Microsoft employees in Redmond celebrate the release to manufacturers of Windows Phone 7 by putting on a mock funeral of the iPhone and BlackBerry, including a Thriller dance.
Microsoft has performed a rather bad taste stunt to promote the upcoming launch of Windows Phone 7, staging a frankly pathetic funeral parade for BlackBerry and the iPhone, our sister site ZDNet.com reports.
Celebrating Windows Phone 7's release to manufacturing, the procession in Redmond came complete with hearses and cloaked Microsoft pallbearers, with caskets made up to look like the iPhone and BlackBerry. More photos are on Flickr.
For some reason, some funeralgoers also broke out into a choreographed Thriller dance (below). Hopefully Microsoft has been working as hard on Windows Phone 7 as it seems to have done on its dance moves. Darth Vader also appeared on a motorcycle.
It was probably simply high jinks by an inebriated group of employees, but you still wouldn't think this was the wisest thing to do, PR-wise. Comparing an OS that's received some pretty damning advance buzz to two of the most successful systems around stinks of a hubris that would make Ozymandias blush.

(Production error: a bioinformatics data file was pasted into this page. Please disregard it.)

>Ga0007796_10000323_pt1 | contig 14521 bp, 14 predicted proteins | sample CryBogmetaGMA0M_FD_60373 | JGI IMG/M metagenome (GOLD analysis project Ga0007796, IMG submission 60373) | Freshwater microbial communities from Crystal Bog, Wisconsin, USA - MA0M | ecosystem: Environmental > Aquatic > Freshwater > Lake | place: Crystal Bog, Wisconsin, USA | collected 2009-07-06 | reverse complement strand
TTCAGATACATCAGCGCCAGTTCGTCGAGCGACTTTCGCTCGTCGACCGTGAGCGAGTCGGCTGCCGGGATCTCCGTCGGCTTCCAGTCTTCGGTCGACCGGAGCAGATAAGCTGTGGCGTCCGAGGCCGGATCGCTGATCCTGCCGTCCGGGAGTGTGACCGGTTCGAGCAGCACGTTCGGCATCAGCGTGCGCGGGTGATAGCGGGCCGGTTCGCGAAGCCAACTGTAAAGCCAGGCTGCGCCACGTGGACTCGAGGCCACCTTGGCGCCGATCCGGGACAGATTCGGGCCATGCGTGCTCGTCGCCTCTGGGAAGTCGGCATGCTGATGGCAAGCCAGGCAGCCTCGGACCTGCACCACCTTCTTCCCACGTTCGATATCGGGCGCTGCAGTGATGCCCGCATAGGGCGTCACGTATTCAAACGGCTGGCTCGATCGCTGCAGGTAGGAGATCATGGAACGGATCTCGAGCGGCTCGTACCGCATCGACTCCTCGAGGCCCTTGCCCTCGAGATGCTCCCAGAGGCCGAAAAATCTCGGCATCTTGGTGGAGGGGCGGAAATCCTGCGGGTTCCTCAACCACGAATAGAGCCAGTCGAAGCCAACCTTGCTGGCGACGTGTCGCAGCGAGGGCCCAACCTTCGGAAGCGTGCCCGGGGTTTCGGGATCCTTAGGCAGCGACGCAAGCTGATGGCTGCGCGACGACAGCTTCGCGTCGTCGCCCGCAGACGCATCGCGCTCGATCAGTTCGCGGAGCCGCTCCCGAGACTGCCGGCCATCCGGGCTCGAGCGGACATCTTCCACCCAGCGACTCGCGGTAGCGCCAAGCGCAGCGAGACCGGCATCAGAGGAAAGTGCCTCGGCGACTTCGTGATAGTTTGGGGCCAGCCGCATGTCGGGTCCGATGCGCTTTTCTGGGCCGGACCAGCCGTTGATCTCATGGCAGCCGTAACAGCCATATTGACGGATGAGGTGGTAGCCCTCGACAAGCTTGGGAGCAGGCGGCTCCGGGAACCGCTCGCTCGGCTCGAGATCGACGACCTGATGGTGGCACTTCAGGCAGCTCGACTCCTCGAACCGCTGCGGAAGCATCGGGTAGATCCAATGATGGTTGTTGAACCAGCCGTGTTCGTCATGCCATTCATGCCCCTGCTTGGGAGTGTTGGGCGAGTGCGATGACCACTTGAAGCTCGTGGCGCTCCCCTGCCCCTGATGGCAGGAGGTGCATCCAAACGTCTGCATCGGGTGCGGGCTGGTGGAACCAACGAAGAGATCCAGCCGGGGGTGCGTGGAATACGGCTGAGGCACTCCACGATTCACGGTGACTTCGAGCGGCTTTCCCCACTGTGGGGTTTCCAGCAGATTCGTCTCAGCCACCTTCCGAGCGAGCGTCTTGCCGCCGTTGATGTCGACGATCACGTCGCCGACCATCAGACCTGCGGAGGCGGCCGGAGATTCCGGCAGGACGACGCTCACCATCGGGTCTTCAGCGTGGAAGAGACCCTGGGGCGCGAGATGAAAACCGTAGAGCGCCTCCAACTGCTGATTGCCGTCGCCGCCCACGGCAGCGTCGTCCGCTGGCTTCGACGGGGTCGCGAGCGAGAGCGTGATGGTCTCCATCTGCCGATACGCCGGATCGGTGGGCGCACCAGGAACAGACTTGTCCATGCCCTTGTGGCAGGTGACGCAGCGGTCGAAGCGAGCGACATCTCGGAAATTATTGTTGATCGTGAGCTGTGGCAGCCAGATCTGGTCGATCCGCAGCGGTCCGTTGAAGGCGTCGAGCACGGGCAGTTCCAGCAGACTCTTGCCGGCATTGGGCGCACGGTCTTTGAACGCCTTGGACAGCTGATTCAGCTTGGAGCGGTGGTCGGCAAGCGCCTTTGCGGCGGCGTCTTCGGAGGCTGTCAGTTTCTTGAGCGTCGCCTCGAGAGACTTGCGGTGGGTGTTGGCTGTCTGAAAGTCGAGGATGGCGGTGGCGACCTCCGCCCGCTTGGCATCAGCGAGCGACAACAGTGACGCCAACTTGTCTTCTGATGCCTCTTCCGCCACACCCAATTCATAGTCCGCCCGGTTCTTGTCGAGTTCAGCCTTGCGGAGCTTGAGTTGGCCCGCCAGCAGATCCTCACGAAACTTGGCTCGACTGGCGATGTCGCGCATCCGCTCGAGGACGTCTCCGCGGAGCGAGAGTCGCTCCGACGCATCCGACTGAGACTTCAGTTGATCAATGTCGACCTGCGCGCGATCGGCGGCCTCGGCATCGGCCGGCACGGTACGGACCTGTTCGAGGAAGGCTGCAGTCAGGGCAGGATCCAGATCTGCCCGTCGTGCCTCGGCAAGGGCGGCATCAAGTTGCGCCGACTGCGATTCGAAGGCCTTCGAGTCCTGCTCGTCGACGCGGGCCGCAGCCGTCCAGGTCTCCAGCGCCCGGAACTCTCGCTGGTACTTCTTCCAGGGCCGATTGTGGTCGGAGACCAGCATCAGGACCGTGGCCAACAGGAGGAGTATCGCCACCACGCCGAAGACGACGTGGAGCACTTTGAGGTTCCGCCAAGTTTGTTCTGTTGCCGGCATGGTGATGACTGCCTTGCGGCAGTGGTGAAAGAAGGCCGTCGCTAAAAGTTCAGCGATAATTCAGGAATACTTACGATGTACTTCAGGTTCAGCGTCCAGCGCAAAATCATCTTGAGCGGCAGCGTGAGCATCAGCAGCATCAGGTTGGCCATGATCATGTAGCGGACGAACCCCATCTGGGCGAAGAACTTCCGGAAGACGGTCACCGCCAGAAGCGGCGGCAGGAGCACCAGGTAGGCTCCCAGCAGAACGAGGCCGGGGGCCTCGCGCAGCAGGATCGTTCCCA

Windows Phone 7 is set for an 11 October launch, and information on devices has slowly leaked out. Last Friday, we saw two handsets in the Samsung GT-i8700 and an Asus prototype running the new OS.
The casket of Android was conspicuously missing from the cortege, which was strange, considering it's probably the smart phone OS Microsoft should be worrying about the most. Analyst firm IDC says Android would really break through in the next four years, impacting on iOS and BlackBerry sales.
IDC certainly didn't feel that Windows Phone 7 was capable of 'burying' the iPhone and BlackBerry, predicting that Windows Phone 7 was going to stay as the fifth biggest OS, behind Symbian, BlackBerry, Android and iOS.
But Microsoft is prepared for the fight. Windows Phone 7 is a complete overhaul of Microsoft's previous attempts in mobile. It has worked on the music side with a potential Zune streaming service, and also games with a raft of titles available at launch that will integrate with Xbox Live.
Was it wise for Microsoft to pull this stunt, or will its rivals have the last laugh? Is it just a bit of light-hearted fun? We'll be interested to know what you think.
Image credit: Tricoculus, via Flickr